Finance Your Super Watchdog readies to ‘radically change’ super funds
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Watchdog readies to ‘radically change’ super funds

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The prudential regulator has signalled it will enforce a new super fund law in a stringent way that could diminish union influence in the sector.

Australian Prudential Regulation Authority member Helen Rowell told the Australian Financial Review that industry super funds would need a “compelling” reason to justify not appointing a majority of independent (non-union) directors.

Earlier this year, the Abbott government passed a law that will require one-third of super fund directors to be independent by July 2017, while also requiring boards to give a valid reason if they did not appoint a majority of independent directors by July 2019.

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Ms Rowell claimed APRA was having “slightly firmer conversations” with funds about the governance changes, describing it as a “significant step change in governance of the industry”.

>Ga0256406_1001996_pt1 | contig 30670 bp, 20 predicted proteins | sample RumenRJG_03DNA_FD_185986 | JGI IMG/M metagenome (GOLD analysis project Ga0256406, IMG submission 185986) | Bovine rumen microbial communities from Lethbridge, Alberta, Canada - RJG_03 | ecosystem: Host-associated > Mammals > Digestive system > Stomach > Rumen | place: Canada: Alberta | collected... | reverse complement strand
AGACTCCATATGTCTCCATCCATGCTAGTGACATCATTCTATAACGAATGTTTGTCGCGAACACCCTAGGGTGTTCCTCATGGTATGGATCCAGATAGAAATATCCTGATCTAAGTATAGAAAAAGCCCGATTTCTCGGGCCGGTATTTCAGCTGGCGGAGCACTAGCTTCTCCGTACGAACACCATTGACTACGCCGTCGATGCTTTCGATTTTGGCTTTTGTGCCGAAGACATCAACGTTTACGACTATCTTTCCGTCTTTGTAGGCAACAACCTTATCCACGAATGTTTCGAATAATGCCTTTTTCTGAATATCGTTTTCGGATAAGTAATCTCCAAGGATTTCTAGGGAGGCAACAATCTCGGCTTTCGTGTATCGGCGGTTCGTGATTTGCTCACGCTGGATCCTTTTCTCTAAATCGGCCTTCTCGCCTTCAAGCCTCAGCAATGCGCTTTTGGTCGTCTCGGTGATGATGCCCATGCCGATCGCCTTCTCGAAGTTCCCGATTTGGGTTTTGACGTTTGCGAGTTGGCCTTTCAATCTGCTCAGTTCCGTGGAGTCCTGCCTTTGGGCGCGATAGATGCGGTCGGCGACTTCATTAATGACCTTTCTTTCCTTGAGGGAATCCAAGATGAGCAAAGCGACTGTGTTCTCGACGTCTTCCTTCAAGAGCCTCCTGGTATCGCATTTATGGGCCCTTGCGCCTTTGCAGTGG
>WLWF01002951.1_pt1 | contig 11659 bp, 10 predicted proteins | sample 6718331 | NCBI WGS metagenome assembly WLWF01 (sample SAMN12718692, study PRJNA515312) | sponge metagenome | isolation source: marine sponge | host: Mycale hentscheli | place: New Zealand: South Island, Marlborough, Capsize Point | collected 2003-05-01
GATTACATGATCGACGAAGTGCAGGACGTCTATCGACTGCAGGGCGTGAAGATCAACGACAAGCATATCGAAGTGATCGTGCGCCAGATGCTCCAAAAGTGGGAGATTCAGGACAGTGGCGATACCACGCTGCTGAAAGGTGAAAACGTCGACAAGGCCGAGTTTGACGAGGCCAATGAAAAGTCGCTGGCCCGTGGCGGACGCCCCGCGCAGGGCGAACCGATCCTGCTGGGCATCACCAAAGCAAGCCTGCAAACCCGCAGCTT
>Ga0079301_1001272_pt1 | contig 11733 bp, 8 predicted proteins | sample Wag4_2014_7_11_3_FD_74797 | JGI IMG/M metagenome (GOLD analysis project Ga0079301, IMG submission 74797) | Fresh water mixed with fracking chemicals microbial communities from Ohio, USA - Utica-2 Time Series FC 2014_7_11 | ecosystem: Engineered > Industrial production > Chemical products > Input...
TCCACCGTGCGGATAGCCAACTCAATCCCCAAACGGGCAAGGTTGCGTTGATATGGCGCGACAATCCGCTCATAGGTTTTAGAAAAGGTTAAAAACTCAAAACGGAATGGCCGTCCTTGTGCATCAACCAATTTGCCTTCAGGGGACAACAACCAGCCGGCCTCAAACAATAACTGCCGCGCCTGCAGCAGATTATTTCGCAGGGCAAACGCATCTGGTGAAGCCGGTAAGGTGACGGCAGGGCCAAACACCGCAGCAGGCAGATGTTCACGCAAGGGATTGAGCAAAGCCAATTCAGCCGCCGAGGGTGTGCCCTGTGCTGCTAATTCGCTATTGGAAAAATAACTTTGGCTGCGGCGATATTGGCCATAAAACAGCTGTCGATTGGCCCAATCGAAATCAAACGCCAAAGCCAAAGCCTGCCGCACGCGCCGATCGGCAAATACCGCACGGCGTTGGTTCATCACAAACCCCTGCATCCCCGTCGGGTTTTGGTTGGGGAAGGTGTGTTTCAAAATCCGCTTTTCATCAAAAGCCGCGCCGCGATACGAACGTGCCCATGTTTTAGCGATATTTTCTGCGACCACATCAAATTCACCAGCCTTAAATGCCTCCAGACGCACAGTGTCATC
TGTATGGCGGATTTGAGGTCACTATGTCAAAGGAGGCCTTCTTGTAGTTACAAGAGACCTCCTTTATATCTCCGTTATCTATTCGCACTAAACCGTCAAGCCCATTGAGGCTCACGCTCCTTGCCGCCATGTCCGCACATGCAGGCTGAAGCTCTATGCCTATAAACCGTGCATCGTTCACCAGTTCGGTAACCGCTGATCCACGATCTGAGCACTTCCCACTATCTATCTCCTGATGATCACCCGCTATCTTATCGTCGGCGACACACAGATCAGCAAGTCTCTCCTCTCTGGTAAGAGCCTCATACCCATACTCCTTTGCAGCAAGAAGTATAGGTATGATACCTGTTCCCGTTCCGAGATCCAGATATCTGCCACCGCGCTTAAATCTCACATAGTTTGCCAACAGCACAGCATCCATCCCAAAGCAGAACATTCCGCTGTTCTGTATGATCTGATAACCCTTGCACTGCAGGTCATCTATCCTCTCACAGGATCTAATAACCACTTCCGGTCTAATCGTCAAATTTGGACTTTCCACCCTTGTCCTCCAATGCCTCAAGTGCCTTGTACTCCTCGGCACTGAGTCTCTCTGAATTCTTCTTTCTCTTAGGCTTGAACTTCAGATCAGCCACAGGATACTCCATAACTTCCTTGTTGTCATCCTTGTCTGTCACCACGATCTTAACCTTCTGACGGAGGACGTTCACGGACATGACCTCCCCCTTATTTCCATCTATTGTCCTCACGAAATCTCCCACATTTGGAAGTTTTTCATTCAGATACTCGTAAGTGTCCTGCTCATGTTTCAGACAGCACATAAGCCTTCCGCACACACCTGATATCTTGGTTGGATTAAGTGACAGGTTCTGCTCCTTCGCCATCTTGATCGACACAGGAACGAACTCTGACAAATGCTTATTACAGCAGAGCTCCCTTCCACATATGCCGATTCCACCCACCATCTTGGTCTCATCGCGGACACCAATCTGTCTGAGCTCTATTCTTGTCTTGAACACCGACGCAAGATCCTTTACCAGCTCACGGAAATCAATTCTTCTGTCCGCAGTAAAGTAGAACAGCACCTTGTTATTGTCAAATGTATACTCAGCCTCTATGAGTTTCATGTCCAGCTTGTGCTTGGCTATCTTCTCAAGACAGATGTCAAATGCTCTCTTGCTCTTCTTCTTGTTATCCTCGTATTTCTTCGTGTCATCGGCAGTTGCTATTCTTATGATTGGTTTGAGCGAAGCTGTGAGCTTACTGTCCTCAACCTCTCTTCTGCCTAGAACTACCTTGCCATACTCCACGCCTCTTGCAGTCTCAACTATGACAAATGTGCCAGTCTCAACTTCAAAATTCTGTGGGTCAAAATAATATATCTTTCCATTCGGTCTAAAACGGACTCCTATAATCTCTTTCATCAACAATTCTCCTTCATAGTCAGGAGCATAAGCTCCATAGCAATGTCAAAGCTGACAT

Her comments seemed to indicate the watchdog would enforce the law strictly.The AFR interpreted this as increasing the likelihood that many industry fund boards would become majority independent, and thus non-aligned with unions.

“We will expect them to articulate a reasonable and sensible process for doing or not doing [a majority of independents],” Ms Rowell told the AFR.

“I understand the attitudes out there for maintaining the equal representation model for the remaining two thirds of directors.

“But from APRA’s perspective we want to see a little more to the reasoning funds give for maintaining that than ‘we’ve always been equal rep’.”

The peak industry super body criticised the development.

“The evidence of persistent outperformance of industry super and other representative trustee funds should caution against radical change,” Industry Super Australia CEO David Whiteley told the AFR.

“While proposals to change the face of industry super funds may suit the bank-owned super funds, it will risk members’ super savings.”

As part of its response to the Murray Inquiry, the Turnbull government also promised this week to increase competition for default fund status, which is currently dominated by union-aligned industry funds.

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